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Speech Acts & Language Functions






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Speech Acts & Language Functions. Pragmatics Not only language structure is rule governed – language use is, too Rules of language use are social : ”Is saying this ”possible?” / ”feasible?” / ”appropriate?” / ”done?” (Dell Hymes) Oxford 1930’s-1940’s:
Speech Acts & Language Functions

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Slide 1

Speech Acts & Language Functions

Pragmatics

  • Not only language structure is rule governed – language use is, too

  • Rules of language use are social: ”Is saying this ”possible?” / ”feasible?” / ”appropriate?” / ”done?”

    (Dell Hymes)

  • Oxford 1930’s-1940’s:

    ”Ordinary Language Philosophers”  John Austin

Slide 2

(The early) John Austin

  • Language is not only about making true/false statements (cp. Logical Positivism)

  • Language is also performing social actions, cp.:

    Constatives = true/false statements

  • The car is in the garage

  • Hitler died in 1945

  • Nitric acid dissolves zink

    Performatives = social actions ”saying is doing”

  • I declare this bazaar open

  • Go get my slippers

  • I’ll pay you tomorrow

Slide 3

Performatives = social actions

”saying is doing” if the speech act is ”felicitous”:

- I declare this bazaar open

(but not anybody is authorized to do this)

- Give me one million dollars!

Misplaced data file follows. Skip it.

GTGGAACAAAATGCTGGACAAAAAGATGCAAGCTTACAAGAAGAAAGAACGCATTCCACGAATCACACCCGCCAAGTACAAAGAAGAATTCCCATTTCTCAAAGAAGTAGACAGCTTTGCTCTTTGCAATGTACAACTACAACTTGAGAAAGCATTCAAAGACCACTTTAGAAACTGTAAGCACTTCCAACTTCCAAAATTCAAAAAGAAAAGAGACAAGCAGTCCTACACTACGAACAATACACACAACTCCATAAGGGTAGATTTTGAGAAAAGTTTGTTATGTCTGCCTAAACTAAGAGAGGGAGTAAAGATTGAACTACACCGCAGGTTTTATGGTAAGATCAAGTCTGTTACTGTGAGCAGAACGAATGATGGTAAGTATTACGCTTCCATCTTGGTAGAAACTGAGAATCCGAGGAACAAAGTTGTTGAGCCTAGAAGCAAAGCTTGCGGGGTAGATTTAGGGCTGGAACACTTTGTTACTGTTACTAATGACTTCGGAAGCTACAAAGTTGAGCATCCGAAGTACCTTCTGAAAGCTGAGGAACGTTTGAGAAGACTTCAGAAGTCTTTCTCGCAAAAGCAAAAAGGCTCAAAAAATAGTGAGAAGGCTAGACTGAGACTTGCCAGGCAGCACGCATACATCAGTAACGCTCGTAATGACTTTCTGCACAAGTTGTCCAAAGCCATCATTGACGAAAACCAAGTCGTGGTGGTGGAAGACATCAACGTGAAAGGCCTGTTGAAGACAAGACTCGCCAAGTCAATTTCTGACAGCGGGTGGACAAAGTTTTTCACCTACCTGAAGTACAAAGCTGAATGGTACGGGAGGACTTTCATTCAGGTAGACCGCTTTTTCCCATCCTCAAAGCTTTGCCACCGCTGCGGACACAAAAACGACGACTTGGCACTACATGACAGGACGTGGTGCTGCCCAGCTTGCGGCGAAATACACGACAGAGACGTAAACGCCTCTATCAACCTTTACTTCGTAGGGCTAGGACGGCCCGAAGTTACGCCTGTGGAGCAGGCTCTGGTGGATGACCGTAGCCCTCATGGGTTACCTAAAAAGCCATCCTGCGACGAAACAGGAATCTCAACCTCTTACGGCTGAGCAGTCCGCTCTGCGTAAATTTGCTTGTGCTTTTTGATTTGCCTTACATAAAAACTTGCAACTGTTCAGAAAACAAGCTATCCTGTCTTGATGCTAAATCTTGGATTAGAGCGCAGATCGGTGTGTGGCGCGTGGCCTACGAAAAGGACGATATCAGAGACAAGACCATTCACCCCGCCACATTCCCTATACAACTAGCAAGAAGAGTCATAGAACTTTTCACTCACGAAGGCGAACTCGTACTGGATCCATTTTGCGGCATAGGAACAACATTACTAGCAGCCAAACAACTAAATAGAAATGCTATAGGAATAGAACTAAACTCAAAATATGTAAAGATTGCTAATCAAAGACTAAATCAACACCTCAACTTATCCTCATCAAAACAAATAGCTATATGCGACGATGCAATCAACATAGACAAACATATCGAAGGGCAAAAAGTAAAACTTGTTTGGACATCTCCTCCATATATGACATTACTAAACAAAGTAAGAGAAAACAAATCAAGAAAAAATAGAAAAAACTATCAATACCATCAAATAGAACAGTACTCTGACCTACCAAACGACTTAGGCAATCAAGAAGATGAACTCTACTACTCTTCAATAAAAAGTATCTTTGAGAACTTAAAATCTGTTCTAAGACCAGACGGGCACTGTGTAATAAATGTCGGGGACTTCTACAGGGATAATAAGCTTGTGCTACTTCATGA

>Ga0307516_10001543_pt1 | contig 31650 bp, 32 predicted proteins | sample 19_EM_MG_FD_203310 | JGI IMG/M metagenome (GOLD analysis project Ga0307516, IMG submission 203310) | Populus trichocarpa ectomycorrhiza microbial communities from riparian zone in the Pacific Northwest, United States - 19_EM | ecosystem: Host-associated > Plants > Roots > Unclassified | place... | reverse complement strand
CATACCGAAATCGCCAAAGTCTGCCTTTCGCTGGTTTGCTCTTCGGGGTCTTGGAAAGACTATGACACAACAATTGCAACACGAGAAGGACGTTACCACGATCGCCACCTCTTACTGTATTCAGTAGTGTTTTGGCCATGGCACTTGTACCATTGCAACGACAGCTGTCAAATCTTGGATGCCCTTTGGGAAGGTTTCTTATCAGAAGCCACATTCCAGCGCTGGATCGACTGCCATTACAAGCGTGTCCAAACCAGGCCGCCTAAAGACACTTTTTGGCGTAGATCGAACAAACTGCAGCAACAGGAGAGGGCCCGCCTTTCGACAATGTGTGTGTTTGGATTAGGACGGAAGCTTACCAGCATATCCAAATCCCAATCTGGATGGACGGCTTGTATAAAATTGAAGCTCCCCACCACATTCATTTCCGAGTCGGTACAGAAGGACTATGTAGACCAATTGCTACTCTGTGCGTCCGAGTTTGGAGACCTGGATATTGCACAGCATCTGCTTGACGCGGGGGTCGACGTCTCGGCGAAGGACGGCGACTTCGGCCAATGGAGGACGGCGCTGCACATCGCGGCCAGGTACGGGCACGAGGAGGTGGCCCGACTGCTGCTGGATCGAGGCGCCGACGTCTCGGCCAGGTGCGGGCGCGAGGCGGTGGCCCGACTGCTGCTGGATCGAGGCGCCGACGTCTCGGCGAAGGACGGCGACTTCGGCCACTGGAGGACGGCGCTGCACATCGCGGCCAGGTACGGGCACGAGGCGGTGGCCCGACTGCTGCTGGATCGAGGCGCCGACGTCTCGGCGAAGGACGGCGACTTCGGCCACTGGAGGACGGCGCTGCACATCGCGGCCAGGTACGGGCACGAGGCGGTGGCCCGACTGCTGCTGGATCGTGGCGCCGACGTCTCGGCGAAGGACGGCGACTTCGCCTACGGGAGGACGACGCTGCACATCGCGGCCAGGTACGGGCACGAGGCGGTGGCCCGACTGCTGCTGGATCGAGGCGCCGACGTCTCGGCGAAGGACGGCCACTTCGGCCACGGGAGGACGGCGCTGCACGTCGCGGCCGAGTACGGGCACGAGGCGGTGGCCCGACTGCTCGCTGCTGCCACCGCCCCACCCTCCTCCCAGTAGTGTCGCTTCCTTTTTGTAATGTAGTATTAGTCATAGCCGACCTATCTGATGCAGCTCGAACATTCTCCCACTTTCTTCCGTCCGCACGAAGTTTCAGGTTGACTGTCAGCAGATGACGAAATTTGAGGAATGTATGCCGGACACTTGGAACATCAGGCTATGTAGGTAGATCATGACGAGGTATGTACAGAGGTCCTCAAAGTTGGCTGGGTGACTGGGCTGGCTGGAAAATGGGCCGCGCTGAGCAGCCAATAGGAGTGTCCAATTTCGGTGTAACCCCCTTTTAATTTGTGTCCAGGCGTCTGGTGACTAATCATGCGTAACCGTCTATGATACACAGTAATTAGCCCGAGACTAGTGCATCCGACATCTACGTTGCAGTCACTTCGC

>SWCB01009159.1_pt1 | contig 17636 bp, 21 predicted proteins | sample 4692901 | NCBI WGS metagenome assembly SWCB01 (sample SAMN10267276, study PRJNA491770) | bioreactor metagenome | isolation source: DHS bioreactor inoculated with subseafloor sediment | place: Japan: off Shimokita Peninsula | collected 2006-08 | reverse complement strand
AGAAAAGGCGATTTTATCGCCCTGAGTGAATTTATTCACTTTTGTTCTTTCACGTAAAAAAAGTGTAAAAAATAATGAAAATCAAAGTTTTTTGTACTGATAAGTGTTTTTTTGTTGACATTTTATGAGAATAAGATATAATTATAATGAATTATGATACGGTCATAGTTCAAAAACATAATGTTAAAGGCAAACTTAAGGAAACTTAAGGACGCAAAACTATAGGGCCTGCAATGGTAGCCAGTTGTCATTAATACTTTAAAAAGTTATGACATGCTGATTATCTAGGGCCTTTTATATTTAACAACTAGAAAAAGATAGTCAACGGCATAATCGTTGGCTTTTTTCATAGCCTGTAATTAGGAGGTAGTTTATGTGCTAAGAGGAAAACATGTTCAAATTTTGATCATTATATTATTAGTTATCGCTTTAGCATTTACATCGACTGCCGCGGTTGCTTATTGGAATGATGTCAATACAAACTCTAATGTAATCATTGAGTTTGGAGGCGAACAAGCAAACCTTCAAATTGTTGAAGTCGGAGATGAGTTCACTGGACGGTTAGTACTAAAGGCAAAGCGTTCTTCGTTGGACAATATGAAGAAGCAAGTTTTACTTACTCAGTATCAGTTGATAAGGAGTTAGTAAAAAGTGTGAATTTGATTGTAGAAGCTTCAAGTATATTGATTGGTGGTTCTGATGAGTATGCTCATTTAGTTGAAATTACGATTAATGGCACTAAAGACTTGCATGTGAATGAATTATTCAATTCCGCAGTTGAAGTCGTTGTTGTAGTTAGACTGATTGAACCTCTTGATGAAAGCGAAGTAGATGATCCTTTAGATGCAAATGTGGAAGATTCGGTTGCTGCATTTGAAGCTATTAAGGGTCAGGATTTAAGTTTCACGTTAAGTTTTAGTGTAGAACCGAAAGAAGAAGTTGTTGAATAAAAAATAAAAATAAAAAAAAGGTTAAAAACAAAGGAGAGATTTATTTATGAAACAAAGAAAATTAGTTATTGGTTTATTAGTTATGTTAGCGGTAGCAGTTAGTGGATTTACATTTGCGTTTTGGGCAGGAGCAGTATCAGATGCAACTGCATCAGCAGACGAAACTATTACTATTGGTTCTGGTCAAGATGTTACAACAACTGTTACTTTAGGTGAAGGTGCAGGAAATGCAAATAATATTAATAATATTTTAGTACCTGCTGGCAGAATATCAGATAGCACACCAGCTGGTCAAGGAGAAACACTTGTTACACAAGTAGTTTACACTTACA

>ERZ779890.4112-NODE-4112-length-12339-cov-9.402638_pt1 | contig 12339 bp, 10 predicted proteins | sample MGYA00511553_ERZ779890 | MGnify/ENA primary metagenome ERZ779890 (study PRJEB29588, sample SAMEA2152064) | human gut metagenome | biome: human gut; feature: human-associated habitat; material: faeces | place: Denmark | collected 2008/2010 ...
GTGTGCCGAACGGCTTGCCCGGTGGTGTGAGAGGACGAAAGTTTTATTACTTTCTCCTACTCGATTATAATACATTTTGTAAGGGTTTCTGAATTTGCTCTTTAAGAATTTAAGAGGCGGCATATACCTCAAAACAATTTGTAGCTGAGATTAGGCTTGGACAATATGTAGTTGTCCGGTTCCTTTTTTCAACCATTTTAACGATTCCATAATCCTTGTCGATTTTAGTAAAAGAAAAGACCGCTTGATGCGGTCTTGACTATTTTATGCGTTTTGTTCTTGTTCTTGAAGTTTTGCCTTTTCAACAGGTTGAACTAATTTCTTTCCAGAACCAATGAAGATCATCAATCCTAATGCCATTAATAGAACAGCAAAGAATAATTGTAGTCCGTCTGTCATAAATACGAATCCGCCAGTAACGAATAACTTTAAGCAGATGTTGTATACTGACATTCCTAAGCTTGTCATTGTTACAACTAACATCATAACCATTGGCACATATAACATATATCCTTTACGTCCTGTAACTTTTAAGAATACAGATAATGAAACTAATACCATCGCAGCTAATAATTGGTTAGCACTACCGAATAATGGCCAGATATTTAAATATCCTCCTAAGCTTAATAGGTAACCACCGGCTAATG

(but speaker may happen to know 2nd person doesn’t have one million)

- I’ll pay you tomorrow

(but speaker may not intend to do this)

Slide 4

Felicity conditions

= conditions to be fulfilled for utterances to be ”felicitous” performatives

  • Explicit performatives useperformative verbs

    e.g. promise, recommend, warn, babtize, order

  • However, apparent ”constatives” can also be performatives:

    ”It’s hot in here! ”

    – and what action is being performed here:

    ”(I don’t have the money with me) – can you manage until tomorrow?”

Slide 5

The later Austin drops the Constative/Performance distinction

- and now talks only about

SPEECH ACTs

a. Locutionary acts: pronouncing meaningful sentences

b. Illocutionary acts: expressing intention

c. Perlocutionary acts: affecting the listener

(a), (b) and (c) happen simultaneously

– to be separated by analysis only

Slide 6

Can you reach the salt?

– the title of Carol Henriksen’s anthology

  • Locutionary meaning?

  • Illocutionary force?

  • Perlocutionary effect?

    The perlocutionary effect is not necessarily the intended one!

Slide 7

Austin’s How to Do Things with Words (1962)

became the foundation ofPRAGMATICS